Premium received on ATM Put Option of strike price Rs. 1000 at expiry = Max {0, (Strike price – Spot price)} = Max {0, (1000 – 1000)} = Max (0, 0) = 0

So, the Payoff from the OTM Put Option = Premium received – Premium paid = 0 – 80 = – Rs. 80

Net Payoff = Payoff from OTM Call Option + Payoff from OTM Put Option = (– 100) + (– 80) = – Rs. 180

If the Stock closes at Rs. 1300 on expiry: Leg 1 expires ITM while leg 2 expires OTM

Leg 1: Premium paid on the ATM Call Option of strike price Rs. 1000 = Rs. 100

Premium received on ATM Call Option of strike price Rs. 1000 at expiry = Max {0, (Spot price – Strike price)} = Max {0, (1300 – 1000)} = Max (0, 300) = Rs. 300

So, the payoff from the ATM Call Option = Premium received – Premium paid = 300 – 100 = Rs. 200

Leg 2: Premium paid on the ATM Put Option of strike price Rs. 1000 = Rs. 80

Premium received on ATM Put Option of strike price Rs. 1000 at expiry = Max {0, (Strike price – Spot price)} = Max {0, (1000 – 1300)} = Max (0, – 300) = 0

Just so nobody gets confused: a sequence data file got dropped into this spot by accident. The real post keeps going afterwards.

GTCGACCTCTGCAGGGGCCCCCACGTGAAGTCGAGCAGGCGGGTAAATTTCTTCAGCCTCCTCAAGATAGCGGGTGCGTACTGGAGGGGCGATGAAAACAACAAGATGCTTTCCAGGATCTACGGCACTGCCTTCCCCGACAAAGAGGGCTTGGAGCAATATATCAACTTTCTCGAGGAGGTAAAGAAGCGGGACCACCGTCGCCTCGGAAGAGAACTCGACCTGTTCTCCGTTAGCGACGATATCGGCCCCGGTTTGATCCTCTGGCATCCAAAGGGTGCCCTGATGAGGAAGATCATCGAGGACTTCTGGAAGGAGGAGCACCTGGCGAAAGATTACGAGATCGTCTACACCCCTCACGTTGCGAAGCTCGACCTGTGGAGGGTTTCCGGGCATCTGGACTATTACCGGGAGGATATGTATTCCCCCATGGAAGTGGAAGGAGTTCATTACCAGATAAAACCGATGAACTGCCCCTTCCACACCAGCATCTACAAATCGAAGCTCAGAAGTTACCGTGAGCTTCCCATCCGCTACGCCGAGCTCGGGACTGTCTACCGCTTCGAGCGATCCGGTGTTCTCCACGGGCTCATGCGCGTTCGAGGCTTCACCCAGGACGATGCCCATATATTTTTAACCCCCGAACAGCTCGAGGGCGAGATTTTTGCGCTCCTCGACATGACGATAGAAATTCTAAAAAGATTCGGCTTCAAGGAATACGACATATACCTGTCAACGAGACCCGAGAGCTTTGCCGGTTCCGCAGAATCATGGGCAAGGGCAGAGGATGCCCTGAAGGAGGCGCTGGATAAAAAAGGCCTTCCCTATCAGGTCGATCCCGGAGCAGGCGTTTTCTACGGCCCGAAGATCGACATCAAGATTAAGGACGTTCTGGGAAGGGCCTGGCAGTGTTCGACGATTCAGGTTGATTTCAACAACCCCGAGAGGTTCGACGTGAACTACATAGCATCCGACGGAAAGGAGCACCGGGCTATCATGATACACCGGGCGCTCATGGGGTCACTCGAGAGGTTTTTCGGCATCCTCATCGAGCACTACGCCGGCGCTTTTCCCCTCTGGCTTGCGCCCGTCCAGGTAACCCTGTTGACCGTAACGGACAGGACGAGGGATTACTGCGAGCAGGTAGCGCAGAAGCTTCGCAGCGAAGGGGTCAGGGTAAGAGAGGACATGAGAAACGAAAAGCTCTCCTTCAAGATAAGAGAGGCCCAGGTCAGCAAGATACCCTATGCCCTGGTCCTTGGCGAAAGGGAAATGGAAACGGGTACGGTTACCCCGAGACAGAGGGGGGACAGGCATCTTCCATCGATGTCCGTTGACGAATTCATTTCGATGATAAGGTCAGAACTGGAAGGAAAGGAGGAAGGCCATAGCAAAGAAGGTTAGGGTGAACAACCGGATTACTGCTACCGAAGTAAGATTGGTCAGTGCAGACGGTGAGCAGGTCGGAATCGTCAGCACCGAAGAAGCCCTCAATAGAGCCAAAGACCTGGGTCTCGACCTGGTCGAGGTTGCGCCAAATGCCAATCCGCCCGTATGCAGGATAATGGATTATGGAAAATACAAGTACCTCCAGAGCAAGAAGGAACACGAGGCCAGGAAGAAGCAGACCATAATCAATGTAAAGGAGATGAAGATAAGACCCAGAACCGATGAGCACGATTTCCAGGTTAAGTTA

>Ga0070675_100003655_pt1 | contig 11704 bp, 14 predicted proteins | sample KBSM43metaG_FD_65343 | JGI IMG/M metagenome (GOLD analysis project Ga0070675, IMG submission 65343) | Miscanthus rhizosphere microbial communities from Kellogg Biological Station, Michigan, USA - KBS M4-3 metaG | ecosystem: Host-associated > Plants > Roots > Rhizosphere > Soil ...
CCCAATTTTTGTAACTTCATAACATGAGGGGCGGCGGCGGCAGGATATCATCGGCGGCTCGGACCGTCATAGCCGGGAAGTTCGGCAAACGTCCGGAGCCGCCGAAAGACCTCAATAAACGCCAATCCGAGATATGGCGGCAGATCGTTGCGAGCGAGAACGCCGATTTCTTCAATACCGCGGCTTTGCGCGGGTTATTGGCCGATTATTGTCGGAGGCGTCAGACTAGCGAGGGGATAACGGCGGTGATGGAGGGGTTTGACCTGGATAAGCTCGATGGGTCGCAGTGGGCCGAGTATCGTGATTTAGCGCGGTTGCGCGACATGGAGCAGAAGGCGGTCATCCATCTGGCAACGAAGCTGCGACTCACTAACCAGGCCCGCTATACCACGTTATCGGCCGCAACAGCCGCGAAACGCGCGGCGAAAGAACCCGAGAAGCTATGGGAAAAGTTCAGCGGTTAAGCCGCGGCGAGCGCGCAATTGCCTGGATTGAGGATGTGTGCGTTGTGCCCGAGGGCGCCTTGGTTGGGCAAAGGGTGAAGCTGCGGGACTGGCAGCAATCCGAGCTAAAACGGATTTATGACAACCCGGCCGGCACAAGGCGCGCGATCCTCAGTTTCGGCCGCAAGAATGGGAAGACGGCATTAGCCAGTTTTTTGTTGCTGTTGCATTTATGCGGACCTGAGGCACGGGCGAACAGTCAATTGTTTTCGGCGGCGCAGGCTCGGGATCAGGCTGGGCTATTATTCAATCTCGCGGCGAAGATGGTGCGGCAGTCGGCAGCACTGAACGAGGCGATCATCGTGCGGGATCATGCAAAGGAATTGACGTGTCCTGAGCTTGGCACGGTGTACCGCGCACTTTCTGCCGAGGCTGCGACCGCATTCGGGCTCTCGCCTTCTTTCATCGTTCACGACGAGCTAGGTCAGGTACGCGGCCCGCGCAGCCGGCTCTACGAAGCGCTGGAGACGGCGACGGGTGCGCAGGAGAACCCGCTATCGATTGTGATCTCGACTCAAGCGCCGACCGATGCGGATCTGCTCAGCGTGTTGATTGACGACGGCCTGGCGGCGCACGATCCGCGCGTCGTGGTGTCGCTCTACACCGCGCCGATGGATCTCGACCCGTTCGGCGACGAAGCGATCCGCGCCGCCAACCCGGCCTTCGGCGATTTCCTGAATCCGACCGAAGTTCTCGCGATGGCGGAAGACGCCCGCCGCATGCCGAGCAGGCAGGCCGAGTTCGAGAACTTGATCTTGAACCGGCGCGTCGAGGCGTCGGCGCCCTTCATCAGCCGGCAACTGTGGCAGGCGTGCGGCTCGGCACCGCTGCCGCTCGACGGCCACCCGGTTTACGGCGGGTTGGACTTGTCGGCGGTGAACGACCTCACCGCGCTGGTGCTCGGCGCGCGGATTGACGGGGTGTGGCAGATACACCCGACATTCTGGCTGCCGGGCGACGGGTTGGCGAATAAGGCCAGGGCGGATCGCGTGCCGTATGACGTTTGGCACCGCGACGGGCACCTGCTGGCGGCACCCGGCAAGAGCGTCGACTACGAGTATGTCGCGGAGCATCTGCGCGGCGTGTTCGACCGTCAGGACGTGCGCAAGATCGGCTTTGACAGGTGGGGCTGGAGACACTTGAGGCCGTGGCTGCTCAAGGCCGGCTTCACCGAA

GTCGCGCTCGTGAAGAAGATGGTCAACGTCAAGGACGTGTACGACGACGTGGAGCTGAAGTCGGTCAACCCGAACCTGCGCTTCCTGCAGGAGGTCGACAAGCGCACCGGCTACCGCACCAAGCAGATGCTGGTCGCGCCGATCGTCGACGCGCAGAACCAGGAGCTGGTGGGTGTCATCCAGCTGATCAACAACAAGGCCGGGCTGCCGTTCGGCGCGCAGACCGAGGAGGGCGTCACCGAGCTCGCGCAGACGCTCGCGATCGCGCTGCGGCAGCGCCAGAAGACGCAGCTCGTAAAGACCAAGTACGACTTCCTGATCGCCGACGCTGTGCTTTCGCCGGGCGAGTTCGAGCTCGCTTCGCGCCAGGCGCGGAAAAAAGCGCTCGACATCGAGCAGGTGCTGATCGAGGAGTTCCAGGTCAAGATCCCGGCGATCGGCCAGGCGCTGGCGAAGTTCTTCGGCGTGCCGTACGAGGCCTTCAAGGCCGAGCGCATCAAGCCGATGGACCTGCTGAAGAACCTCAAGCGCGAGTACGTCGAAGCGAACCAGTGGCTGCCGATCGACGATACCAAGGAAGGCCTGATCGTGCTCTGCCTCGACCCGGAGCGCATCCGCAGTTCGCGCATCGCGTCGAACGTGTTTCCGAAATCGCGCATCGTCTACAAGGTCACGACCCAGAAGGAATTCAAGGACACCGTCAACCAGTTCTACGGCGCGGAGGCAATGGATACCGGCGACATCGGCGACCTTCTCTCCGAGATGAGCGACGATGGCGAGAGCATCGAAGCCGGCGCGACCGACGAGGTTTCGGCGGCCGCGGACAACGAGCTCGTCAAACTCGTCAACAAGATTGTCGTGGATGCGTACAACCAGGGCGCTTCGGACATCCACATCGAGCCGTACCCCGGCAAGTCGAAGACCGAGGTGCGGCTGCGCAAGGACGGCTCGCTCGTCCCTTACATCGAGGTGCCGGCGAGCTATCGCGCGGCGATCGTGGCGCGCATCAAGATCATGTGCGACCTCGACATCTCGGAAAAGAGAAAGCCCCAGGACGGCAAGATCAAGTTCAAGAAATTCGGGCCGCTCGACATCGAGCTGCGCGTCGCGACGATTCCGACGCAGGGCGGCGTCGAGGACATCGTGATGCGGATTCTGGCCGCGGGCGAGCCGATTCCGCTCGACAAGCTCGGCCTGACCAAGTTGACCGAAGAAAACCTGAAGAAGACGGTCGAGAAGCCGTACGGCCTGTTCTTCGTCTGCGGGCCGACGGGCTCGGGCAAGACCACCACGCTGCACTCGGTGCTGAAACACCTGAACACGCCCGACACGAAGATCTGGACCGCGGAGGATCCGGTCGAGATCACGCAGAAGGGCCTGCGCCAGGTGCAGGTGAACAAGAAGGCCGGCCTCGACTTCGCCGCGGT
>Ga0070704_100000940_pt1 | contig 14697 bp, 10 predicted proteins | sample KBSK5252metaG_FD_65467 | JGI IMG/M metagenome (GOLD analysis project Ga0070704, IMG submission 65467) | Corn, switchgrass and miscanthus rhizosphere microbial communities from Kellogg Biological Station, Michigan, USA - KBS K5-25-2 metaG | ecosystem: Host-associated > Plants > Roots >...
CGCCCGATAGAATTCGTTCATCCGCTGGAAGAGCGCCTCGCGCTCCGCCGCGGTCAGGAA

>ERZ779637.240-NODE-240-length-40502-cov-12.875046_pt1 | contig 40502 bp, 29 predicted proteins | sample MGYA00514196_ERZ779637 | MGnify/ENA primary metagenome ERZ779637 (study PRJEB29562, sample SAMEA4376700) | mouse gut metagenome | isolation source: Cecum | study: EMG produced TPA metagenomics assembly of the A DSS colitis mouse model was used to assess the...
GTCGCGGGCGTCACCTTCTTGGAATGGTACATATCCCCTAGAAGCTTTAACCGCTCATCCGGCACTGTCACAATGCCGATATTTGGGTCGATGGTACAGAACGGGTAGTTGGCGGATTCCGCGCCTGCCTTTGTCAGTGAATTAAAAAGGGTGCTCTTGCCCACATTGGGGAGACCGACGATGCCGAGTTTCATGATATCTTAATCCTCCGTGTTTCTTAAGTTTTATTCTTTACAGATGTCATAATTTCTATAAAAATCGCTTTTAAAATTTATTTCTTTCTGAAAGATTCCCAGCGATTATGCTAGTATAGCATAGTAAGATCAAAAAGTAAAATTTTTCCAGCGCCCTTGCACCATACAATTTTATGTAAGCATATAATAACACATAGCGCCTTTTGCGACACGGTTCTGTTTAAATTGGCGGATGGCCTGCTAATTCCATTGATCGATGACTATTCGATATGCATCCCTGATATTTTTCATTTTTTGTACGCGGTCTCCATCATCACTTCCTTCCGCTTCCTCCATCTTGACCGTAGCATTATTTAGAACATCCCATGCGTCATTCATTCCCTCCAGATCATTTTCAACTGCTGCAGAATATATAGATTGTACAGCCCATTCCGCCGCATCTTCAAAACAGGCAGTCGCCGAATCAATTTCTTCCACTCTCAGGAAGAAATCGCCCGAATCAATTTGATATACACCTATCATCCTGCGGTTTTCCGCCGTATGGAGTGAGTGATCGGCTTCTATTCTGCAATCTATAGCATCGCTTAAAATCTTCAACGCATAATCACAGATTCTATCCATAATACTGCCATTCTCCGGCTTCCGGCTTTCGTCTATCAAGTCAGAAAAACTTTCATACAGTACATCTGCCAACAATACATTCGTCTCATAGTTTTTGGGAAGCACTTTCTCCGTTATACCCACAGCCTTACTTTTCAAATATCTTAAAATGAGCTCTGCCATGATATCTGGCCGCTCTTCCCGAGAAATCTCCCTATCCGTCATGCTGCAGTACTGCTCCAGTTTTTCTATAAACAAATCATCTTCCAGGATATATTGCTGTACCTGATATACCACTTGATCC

So, the Payoff from the OTM Put Option = Premium received – Premium paid = 0 – 80 = – Rs. 80

Net Payoff = Payoff from OTM Call Option + Payoff from OTM Put Option = 200 + (– 80) = Rs. 120

Additional Read: Chapter 6: Options Trading – Long Put (Put Buyer)

 

Summary

 

  • A Straddle is a strategy which aims at capturing volatility in prices of the underlying asset.
    • In a Long Straddle, the trader buys a Call together with a Put on the same underlying for the same expiry and strike price. The Options bought are normally ATM Options.
    • Breakeven: There are two breakeven points:
      • Upper breakeven point = Strike price of long Call Option + Total premium paid
      • Lower breakeven point = Strike price of long Put Option – Total premium paid
    • Maximum profit: Unlimited, (Stock closing price – Strike price of a Call Option) – Total premium paid or (Strike price of a Put Option – Stock closing price) – Total premium paid
    • Maximum risk: Limited, total premium paid

There is one more multi-leg Option strategy with a view similar to Long Straddles. It’s called the Long Strangle. In the next chapter, we will explore this strategy.